Carmen Policy said when he resigned as the Browns' president during the offseason that Couch's failure had been one of his biggest disappointments in Cleveland. Every interception that Couch threw, Policy said, felt like a dagger to the heart. The Packers don't have nearly as much time or money invested in Couch as the Browns did. But they are beginning to have an idea what Policy was talking about.
Panthers Better on D?
It's possible that this season's Carolina Panthers' defense could be better than the unit that helped the club to reach the Super Bowl last season.
The Panthers have added first-round draft choice Chris Gamble at one cornerback spot, and second-year pro Ricky Manning Jr. has cemented his status as a full-time starter at the other. Middle linebacker Dan Morgan is healthy again after missing five games last season. Including the postseason, Carolina was 11-1 last season in games that he played in their entirety. And outside linebacker Mark Fields is back in the lineup. He missed all of last season after he was diagnosed with Hodgkin's disease. Fields was told by his doctors in July that he is cancer-free, he says, after undergoing chemotherapy and radiation treatments, and he and the Carolina coaches are hopeful that he can regain the form that produced 71/2 sacks in 2002. His replacement, Greg Favors, had no sacks last season.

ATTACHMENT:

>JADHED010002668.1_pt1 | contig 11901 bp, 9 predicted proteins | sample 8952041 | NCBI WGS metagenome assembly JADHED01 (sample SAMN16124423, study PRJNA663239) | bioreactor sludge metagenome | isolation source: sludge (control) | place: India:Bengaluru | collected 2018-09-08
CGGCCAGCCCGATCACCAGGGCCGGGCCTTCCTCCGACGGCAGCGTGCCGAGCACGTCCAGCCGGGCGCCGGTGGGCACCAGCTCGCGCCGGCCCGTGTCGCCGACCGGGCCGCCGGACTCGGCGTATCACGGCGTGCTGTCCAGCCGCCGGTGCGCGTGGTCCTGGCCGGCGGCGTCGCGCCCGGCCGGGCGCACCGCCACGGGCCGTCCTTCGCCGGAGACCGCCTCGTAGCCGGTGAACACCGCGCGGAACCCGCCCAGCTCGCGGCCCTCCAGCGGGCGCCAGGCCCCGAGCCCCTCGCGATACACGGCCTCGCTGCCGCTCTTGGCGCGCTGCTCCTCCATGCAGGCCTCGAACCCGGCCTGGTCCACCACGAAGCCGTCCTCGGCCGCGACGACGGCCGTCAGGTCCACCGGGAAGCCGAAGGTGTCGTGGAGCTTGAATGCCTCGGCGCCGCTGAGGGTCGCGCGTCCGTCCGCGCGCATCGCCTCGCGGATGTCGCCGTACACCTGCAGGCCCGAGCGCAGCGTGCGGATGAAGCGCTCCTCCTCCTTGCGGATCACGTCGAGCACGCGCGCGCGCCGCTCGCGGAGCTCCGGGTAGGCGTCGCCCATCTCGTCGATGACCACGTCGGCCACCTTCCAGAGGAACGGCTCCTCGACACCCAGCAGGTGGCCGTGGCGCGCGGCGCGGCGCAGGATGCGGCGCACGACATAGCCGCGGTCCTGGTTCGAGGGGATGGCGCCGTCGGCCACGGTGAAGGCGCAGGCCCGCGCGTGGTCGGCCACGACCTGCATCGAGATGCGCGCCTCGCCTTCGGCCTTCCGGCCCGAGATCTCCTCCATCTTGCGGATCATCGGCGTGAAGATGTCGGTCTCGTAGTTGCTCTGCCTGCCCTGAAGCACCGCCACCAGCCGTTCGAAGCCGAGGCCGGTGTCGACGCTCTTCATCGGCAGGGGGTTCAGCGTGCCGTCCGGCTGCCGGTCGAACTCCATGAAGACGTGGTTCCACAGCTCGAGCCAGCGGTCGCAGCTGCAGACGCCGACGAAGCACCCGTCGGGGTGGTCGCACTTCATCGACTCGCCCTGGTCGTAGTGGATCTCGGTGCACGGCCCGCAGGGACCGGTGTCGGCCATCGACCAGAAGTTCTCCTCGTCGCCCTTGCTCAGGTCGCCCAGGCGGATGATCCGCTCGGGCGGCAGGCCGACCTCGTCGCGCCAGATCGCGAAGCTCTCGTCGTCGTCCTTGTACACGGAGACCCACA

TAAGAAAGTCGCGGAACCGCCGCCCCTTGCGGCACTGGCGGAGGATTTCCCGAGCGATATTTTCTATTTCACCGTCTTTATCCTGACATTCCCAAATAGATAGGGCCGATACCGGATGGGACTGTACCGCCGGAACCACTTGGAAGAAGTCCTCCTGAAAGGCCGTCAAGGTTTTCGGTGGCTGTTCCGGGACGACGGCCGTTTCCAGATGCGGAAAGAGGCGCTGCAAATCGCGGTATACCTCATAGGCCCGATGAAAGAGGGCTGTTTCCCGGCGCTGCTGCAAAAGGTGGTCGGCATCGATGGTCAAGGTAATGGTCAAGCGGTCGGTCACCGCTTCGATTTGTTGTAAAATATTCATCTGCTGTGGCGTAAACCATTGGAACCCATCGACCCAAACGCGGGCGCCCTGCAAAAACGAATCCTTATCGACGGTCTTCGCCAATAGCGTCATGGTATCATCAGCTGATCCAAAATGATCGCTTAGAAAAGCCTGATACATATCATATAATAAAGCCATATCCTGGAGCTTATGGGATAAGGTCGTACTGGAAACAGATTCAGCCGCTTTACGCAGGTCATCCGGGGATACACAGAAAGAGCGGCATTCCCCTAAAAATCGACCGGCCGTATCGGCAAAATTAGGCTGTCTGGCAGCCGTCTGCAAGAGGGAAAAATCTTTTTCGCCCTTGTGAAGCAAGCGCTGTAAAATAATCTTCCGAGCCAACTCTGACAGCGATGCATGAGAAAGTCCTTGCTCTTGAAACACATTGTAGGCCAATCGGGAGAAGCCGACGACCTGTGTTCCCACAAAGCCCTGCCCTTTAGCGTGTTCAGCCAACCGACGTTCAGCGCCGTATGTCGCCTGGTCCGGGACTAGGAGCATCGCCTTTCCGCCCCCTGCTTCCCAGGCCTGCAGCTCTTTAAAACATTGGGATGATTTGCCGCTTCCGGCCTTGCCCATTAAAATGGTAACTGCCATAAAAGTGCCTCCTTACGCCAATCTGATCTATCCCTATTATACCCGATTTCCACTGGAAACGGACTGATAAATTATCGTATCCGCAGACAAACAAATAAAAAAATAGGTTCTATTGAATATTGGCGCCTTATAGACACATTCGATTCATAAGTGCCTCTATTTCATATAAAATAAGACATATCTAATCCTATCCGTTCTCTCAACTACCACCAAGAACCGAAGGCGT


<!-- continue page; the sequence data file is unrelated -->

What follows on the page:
The Panthers lost free safety Deon Grant in free agency and have replaced him with Colin Branch. But their powerful defensive line returns intact with tackles Kris Jenkins and Brentson Buckner and ends Julius Peppers and Mike Rucker. . . . .
Quarterback Chris Weinke has been practicing with Carolina's second-team offense this week, ahead of Rodney Peete. But for a second straight game, Coach John Fox wouldn't say whether Weinke or Peete will follow starter Jake Delhomme in tonight's preseason game against the New York Giants, calling it a game-time decision.
Peete followed Delhomme in Saturday's 23-20 overtime win over the Washington Redskins at FedEx Field. But Weinke was the standout, throwing touchdown passes of 42 and 68 yards to rookie wide receiver Keary Colbert.
Left tackle Robert Gallery, the second overall pick in the draft, has sat out the Oakland Raiders' practices the last two days and probably won't play in Saturday's preseason game against the Dallas Cowboys after suffering a sprained right elbow Monday. But he and the team continue to say the injury isn't serious. . . .